tv CNN Newsroom With Poppy Harlow and Jim Sciutto CNN July 17, 2020 6:00am-7:00am PDT
kid when you just want to go out there and enjoy yourselves. so yeah, it starts at the very beginning. >> well, thank you, kamau. and to all of you, be sure to watch the all new season of "united shades of america" 10:00 p.m. eastern time only on cnn. "cnn newsroom" with poppy harlow begins right now. all right. it is friday morning. good morning, everyone. i'm poppy harlow. glad you're with us. this morning, the states scrambling to get a hold of the virus surging across the nation. for the ninth time in the month, the u.s. has set a new record in new cases. more than 77,000 new cases over the last 24 hours. and more than 940 people dying from this virus yesterday alone. 38 states are seeing a rise in new cases and the debate over masks is getting more political and it's intensifying as some cities and states issue
mandates. georgia's governor kemp is now suing the mayor of atlanta over her mask order. despite the fact that it is proven, undeniably proven by the science that masks help prevent the spread of this virus. this has become a very public battle. it is getting uglier this morning. georgia's governor held a news conference, let's get straight to dianne gallagher with more. good morning. >> good morning, poppy. look, georgia's governor brian kemp doesn't deny that. in fact, multiple times during that press conference he not only encouraged but implored people to wear masks. every member of his task force talked about the performance of wearing masks, but just 12 hours earlier his administration filed a lawsuit against the city of atlanta and mayor bottoms because of the mask mandate and the going back to phase one restrictions. now, the governor maintains that this is about saving lives and livelihoods of businesses.
a lot of focus on businesses and what going back to phase one might mean for them. but the mask mandate is in cities all across georgia and many mayors including keisha lance bottoms said they'll still do it. here's what the governor had to say. >> now, i know that many well intentioned and well informed georgians want a mask mandate. while we all agree that wearing a mask is effective, i'm confident that georgians don't need a mandate to do the right thing. instead of issuing mandates that are confusing and unenforceable, i'm asking all local leaders to enforce the current executive order. enforce the rules that we had put in place to keep employees and customers safe at local businesses. enforce the provisions that ensure folks are staying six feet apart in large gatherings. enforce measures to protect the medically fragile and use your bully pulpit, your social media challenge and your connections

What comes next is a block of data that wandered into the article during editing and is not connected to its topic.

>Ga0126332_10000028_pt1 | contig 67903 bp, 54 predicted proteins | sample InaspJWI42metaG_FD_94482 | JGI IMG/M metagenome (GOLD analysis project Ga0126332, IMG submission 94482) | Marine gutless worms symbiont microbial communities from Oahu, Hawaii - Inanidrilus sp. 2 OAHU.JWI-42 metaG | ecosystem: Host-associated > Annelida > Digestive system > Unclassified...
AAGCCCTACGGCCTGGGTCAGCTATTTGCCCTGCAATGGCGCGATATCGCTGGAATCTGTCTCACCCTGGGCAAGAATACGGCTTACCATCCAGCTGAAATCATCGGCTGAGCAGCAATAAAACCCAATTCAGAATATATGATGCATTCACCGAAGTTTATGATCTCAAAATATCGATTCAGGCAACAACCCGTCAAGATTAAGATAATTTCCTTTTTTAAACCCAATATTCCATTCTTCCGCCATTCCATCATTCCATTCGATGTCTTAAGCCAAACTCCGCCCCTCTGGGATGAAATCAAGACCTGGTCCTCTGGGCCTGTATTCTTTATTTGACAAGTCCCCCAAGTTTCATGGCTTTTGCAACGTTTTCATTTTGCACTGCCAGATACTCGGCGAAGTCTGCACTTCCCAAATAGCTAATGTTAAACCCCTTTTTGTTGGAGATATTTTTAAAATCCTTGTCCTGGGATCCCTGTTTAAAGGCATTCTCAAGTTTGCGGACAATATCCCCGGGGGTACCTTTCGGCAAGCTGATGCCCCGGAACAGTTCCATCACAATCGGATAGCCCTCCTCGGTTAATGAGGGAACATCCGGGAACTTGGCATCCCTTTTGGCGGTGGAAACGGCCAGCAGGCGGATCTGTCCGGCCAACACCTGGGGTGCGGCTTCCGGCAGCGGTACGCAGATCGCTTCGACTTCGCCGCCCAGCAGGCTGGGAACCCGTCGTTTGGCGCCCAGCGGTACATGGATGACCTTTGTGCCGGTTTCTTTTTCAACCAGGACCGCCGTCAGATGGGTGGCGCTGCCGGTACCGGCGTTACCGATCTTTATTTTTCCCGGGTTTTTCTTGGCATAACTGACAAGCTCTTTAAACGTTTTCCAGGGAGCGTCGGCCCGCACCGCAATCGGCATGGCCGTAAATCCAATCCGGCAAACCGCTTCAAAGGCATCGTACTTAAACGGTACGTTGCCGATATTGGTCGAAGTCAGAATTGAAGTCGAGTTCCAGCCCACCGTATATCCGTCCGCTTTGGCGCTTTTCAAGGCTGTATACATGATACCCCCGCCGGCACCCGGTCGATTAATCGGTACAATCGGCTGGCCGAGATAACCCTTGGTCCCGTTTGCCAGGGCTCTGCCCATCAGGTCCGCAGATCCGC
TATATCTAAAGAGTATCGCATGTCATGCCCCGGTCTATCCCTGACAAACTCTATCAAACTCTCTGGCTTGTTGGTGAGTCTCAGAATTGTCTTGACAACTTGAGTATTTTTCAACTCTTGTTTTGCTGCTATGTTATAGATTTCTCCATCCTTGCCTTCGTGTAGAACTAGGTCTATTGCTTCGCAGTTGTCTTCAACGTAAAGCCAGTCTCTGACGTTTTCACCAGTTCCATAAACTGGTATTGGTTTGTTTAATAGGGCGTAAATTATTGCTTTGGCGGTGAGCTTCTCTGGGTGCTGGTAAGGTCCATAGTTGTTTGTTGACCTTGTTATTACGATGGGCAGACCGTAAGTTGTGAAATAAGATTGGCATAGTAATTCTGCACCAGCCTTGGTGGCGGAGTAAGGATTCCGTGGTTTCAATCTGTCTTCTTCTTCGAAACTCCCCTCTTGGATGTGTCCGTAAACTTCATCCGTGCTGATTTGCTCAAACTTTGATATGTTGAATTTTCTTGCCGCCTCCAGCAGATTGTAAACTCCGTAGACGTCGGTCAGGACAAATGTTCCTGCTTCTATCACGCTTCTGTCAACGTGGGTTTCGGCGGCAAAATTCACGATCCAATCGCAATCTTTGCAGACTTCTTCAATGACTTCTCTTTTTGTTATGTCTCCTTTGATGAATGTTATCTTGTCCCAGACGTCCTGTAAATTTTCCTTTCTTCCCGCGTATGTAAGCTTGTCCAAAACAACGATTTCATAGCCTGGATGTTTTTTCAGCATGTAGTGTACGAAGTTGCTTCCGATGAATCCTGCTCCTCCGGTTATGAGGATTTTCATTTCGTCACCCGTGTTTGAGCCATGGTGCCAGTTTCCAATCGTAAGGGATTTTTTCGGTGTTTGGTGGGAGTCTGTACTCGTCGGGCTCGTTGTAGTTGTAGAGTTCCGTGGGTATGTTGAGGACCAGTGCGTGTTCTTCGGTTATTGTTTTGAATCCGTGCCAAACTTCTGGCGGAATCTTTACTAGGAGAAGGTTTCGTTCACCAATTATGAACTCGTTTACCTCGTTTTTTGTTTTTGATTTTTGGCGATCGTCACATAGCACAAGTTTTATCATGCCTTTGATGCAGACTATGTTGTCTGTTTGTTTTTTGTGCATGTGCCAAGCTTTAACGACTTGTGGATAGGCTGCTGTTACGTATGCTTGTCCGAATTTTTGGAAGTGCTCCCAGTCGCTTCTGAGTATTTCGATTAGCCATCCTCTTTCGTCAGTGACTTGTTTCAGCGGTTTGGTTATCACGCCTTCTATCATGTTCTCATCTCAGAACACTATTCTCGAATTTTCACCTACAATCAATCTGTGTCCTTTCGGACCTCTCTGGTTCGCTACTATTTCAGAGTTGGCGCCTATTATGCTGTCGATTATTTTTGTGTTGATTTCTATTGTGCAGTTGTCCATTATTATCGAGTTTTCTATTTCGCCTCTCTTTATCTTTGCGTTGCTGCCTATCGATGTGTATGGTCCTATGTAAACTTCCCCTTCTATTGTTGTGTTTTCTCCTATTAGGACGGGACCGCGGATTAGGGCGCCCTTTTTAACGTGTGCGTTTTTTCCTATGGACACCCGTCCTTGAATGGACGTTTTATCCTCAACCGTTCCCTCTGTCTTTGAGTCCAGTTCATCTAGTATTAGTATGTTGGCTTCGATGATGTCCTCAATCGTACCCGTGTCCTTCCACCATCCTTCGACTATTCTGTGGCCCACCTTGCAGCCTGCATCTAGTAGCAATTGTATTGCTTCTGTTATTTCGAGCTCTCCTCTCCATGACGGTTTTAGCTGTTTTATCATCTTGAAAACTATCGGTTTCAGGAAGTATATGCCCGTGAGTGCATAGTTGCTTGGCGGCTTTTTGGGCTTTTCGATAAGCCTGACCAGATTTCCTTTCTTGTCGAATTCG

with the local media to help build support for wearing a mask when needed. >> well, i have not heard personally from the white house, but i do know that brian kemp does the bidding of president trump. and it is -- it's unfortunate because meanwhile over 130,000 people in our state have tested positive for covid-19. over 3,100 people have lost their lives and instead of speaking on the same accord about how we can stop the spread of this virus, this governor is taking taxpayer money to sue me personally and the irony is that i am now infected with covid-19 and he's suing the atlanta city council and our city, by and large, supports a mask mandate. >> now, that's something that the governor wouldn't answer,
because he accused the city of atlanta, and mayor keisha lance bottoms of playing politics, all they had to do was follow the executive order. when asked if he was being political here, he didn't answer it and kept going back to the fact that he was trying to protect businesses in georgia as well. again, poppy, deaths, hospitalizations, and new cases in georgia are all at record highs over the past week. 39% increase in hospitalizations over just the past week here ja. they have had to open surge hospitals. >> thank you for the update. let's go to miami now and our colleague rosa flores is there. we just got new data showing florida now leads the nation in per capita coronavirus cases. is that right? >> you know, poppy, it's not getting any better. florida yesterday reporting